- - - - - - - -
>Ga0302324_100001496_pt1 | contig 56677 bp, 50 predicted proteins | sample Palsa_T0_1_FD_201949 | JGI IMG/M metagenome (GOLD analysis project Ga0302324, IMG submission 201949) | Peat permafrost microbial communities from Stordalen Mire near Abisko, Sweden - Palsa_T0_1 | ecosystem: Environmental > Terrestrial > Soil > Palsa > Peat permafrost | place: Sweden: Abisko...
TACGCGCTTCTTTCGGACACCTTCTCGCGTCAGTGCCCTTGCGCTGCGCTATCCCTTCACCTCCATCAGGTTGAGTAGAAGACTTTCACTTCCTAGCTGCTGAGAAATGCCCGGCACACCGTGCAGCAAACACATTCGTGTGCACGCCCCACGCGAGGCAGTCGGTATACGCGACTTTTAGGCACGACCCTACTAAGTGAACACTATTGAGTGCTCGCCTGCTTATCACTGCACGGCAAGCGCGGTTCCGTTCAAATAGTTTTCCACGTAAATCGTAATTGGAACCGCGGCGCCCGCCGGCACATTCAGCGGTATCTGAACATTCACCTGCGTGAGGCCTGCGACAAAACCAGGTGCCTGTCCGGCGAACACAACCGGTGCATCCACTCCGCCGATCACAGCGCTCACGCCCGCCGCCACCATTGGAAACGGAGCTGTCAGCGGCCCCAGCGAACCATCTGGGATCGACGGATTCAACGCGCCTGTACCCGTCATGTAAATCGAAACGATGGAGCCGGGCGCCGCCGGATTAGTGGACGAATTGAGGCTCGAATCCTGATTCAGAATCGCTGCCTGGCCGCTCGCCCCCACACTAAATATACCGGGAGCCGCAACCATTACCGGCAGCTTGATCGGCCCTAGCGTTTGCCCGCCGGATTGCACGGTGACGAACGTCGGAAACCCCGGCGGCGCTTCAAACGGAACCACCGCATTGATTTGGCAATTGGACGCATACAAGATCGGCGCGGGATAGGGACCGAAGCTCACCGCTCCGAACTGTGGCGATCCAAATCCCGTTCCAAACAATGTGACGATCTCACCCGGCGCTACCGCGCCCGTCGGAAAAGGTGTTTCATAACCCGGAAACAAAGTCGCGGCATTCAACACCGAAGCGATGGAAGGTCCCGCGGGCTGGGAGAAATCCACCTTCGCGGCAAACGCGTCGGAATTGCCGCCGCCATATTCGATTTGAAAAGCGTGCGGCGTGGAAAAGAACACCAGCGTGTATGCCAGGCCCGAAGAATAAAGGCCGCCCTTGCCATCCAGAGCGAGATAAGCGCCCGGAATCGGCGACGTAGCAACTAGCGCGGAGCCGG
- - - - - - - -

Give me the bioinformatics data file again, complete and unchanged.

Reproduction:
>Ga0302324_100001496_pt1 | contig 56677 bp, 50 predicted proteins | sample Palsa_T0_1_FD_201949 | JGI IMG/M metagenome (GOLD analysis project Ga0302324, IMG submission 201949) | Peat permafrost microbial communities from Stordalen Mire near Abisko, Sweden - Palsa_T0_1 | ecosystem: Environmental > Terrestrial > Soil > Palsa > Peat permafrost | place: Sweden: Abisko...
TACGCGCTTCTTTCGGACACCTTCTCGCGTCAGTGCCCTTGCGCTGCGCTATCCCTTCACCTCCATCAGGTTGAGTAGAAGACTTTCACTTCCTAGCTGCTGAGAAATGCCCGGCACACCGTGCAGCAAACACATTCGTGTGCACGCCCCACGCGAGGCAGTCGGTATACGCGACTTTTAGGCACGACCCTACTAAGTGAACACTATTGAGTGCTCGCCTGCTTATCACTGCACGGCAAGCGCGGTTCCGTTCAAATAGTTTTCCACGTAAATCGTAATTGGAACCGCGGCGCCCGCCGGCACATTCAGCGGTATCTGAACATTCACCTGCGTGAGGCCTGCGACAAAACCAGGTGCCTGTCCGGCGAACACAACCGGTGCATCCACTCCGCCGATCACAGCGCTCACGCCCGCCGCCACCATTGGAAACGGAGCTGTCAGCGGCCCCAGCGAACCATCTGGGATCGACGGATTCAACGCGCCTGTACCCGTCATGTAAATCGAAACGATGGAGCCGGGCGCCGCCGGATTAGTGGACGAATTGAGGCTCGAATCCTGATTCAGAATCGCTGCCTGGCCGCTCGCCCCCACACTAAATATACCGGGAGCCGCAACCATTACCGGCAGCTTGATCGGCCCTAGCGTTTGCCCGCCGGATTGCACGGTGACGAACGTCGGAAACCCCGGCGGCGCTTCAAACGGAACCACCGCATTGATTTGGCAATTGGACGCATACAAGATCGGCGCGGGATAGGGACCGAAGCTCACCGCTCCGAACTGTGGCGATCCAAATCCCGTTCCAAACAATGTGACGATCTCACCCGGCGCTACCGCGCCCGTCGGAAAAGGTGTTTCATAACCCGGAAACAAAGTCGCGGCATTCAACACCGAAGCGATGGAAGGTCCCGCGGGCTGGGAGAAATCCACCTTCGCGGCAAACGCGTCGGAATTGCCGCCGCCATATTCGATTTGAAAAGCGTGCGGCGTGGAAAAGAACACCAGCGTGTATGCCAGGCCCGAAGAATAAAGGCCGCCCTTGCCATCCAGAGCGAGATAAGCGCCCGGAATCGGCGACGTAGCAACTAGCGCGGAGCCGG